Papa had always enjoyed walks, especially the long, head-clearing kind.
Though he tolerated the meanderings we used to take together as a family, he was at his best after having lugged a heavy backpack over forest trails for days, tracing mountains and beaches with his hiking boots, drawing from the source of perfect solitude and silence.
It was only later that he began enjoying walks of a different nature: the unplanned, unattended, and unencumbered by compos mentis kind. On these he’d turn up at the side of highways with an axe, scratching his head and asking the responding constable where that expletive tree he had to fell was hiding, or asking for Nancy, my mother. Once he’d wandered off, leaving the tap running on the 22,000-litre tank. Days later he called to complain both about the lack of shower water and the length of green patch that had erupted on the paddock. Such things attract snakes, he’d said. From the cottage to the closest shop might have been seven kilometres, but he walked it. Blazing heat, not so much as a bead of sweat, not even when he commanded that responding constable to mind his own expletive business.
Continue reading “A bastard act”
A battered car door leaning against a highway sign announced in spray-paint letters Hugh Singh’s arrival in the EXTRATERRESTRIAL OUTBACK.
After crossing the invisible border, he eased his foot off the accelerator, lowered his window, and gazed across at the ochre and khaki ensemble of hillocks and flats, low bushes and grasses. Nothing in the landscape moved.
The town was a collection of one-story buildings and windless treetops huddled along a single, tarred road. Heat shimmered from the roofs of parked cars, a bright sun offered no respite for shadows. Hugh stopped outside the pub, consulted the map, checked the time, ran his hand over the ventilation outlet as he leafed through a loosely-bound folder of photos and hand-written notes. He threw the folder onto the back seat as a man approached the car. The man’s eyes were lost in his dark face, and his lips were blistered.
“Welcome, brother,” the man said, revealing a trio of milk teeth. He wiped a patch of dust from Hugh’s bonnet with his hem of his shirt. “Nice to get visitors in town. Wash your car for five bucks.”
Continue reading “A Welcome Visitor”
‘Such heat!’ said the Commander, fanning himself with his hat. The two uniformed men at the front of the bus made a panicked show of fiddling with the air-conditioning levels and redirecting the fan grills. ‘I’d forgotten how searing the heart of this country is. Positively Hadean. What can we do about this heat, Dickie?’
Dickie put down his pen, twisted the top off a bottle of sparkling water, and handed it to the Commander.
‘No, no. I mean this,’ the Commander said, and tapped on the window. ‘The dying trees, if you can call them trees. The red dirt. I say, it is little wonder that so few of our citizens care to venture this far inland when the whole place burns like a kiln. They say they used to come in droves, by the millions, to tramp around an unadorned slab of rock, and eat flies by the dozen. Spend their own monies to do so! And now the railway line we built from the capital lays dormant and warping under the sun. How much did it cost to build?’ Dickie opened his mouth but the Commander held up his hand. ‘Never mind. Don’t remind me.’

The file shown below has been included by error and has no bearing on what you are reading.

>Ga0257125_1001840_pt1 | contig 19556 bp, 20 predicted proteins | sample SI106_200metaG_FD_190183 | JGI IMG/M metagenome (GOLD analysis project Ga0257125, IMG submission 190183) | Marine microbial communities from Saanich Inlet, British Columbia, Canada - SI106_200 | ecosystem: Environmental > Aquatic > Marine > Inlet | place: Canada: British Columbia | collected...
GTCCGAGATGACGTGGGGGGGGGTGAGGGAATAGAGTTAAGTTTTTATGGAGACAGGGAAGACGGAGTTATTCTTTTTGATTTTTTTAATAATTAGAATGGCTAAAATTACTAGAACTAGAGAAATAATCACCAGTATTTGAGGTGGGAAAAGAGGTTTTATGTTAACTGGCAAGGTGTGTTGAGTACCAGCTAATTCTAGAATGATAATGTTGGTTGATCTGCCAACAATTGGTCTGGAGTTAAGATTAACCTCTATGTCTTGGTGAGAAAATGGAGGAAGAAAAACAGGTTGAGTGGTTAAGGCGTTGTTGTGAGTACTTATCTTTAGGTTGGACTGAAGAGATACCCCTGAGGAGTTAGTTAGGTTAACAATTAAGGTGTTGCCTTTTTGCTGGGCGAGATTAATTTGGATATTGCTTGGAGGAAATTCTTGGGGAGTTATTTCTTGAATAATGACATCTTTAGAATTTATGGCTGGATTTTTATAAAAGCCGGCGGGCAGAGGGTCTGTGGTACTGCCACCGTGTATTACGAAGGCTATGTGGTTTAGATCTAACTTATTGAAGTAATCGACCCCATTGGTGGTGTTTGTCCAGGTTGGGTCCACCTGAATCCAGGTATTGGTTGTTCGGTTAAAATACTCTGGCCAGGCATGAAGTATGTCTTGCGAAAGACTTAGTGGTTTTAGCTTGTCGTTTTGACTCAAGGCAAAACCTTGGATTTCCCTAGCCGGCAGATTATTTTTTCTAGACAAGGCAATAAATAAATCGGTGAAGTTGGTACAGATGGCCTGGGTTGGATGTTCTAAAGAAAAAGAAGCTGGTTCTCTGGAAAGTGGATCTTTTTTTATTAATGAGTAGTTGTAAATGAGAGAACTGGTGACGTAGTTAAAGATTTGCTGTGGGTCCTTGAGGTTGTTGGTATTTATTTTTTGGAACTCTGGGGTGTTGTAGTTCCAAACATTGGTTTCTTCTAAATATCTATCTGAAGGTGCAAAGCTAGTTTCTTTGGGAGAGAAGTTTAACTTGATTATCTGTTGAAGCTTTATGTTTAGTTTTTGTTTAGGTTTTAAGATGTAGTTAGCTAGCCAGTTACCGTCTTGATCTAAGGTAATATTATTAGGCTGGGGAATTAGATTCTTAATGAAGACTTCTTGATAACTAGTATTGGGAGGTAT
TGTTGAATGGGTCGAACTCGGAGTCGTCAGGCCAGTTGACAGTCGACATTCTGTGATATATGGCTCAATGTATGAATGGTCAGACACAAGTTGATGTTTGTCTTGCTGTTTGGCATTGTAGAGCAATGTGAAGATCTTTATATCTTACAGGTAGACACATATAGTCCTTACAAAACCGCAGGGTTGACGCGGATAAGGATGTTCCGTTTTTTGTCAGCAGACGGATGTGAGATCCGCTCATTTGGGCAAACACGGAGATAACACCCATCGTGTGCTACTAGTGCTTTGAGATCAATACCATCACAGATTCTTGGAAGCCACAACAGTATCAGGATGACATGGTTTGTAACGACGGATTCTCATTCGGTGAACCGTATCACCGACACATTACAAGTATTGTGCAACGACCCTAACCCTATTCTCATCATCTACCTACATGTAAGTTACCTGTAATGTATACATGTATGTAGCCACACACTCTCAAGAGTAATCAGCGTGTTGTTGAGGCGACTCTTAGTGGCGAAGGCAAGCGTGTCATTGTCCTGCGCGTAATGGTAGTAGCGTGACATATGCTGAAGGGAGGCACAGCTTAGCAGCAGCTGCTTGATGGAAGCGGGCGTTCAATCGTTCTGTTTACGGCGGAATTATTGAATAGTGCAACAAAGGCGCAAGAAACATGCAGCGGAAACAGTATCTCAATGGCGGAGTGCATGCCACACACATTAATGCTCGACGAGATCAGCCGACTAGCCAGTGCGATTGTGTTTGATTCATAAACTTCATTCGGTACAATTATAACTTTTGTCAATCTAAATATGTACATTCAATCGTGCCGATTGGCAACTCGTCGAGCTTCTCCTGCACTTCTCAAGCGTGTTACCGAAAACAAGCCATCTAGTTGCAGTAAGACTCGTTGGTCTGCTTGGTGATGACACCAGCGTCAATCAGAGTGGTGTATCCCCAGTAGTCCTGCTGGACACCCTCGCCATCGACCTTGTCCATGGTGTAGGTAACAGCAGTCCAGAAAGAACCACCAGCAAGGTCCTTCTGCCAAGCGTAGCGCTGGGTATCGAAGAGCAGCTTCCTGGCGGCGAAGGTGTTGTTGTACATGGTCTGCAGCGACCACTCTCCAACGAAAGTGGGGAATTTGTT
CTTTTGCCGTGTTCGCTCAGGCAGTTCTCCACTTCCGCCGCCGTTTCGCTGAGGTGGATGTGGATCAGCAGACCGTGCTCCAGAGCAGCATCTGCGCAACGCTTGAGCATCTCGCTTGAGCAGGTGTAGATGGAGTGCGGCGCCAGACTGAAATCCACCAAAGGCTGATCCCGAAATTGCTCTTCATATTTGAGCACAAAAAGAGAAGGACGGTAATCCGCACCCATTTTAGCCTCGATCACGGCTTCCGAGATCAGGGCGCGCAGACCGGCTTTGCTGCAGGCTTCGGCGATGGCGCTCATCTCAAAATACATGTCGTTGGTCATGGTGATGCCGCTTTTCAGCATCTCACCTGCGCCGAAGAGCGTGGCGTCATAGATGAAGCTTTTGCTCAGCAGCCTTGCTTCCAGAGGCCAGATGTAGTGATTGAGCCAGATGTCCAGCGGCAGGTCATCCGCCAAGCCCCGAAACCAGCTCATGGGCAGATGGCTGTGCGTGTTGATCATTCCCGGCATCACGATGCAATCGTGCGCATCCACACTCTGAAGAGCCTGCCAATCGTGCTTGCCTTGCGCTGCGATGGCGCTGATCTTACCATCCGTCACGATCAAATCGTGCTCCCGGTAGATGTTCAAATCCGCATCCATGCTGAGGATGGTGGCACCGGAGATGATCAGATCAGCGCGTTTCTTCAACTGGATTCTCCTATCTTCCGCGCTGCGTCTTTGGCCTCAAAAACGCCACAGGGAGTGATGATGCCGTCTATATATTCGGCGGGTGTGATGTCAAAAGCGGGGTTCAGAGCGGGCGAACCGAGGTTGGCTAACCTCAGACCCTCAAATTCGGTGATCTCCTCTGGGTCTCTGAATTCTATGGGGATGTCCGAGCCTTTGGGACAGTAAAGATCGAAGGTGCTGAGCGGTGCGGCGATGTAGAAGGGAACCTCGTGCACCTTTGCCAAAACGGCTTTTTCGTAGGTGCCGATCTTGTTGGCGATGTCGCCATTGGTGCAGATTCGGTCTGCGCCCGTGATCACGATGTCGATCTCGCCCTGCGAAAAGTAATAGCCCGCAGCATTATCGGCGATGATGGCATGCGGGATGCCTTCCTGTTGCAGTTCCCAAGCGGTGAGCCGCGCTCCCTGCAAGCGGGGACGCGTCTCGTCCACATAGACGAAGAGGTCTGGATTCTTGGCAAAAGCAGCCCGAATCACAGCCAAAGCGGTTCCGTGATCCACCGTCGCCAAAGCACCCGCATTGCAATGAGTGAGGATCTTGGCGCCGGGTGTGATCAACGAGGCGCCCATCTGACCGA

Continue reading “The Face of the Leviathan”
When the tyre blew, there was no explosion of rubber. No extended hiss.
No sudden slump in the cab, or grinding of rim on rock. Nothing to indicate that the wheel had put up a fight. Only an unsatisfying and noiseless wobble, an deflationary apology for having left me perched perpendicular to the descending mud track, and enveloped tip to toe in mountain forest.
It was eleven past midnight. Continue reading “Hang in there”
Short chapters inspired by my new, coming of age novel, Sandbanker, available at no bookstores near you (yet)
The bell at St Christopher’s was not a real bell, made of brass or anything, but electric — it droned, like the torpedos in River Raid. (I didn’t actually have an Atari 2600 to test the theory, and didn’t really know anyone who did, at least someone who I could ask, but that’s what I’d heard.) Whoever they’d gotten to ring the school bell on that Friday afternoon had morsed-coded ‘S-O-S S-O-S’, and everyone had a good laugh about it, but I would’ve bet a case of chocolate frogs they had no clue what it meant. Continue reading “Tales from Shelley Beach – The Bus Ride home”
There I was: cloaked in Victorian coat and tails, in thirty-five degree heat and waiting for my sausage dog to finish squeezing one out under a tree.
All around me, thrashing like a school of tuna in a whirlpool, were makeup artists and their assistants, camera crews and their assistants, boys chasing tangled cables, girls driving racks of plastic-wrapped suits between trucks, small men in yellow caps who seemed to do nothing but run up and down the set with coffee cups; and us – the extras – standing helplessly in the broiling sun, waiting for instructions from the loudspeaker. Continue reading “Take 24”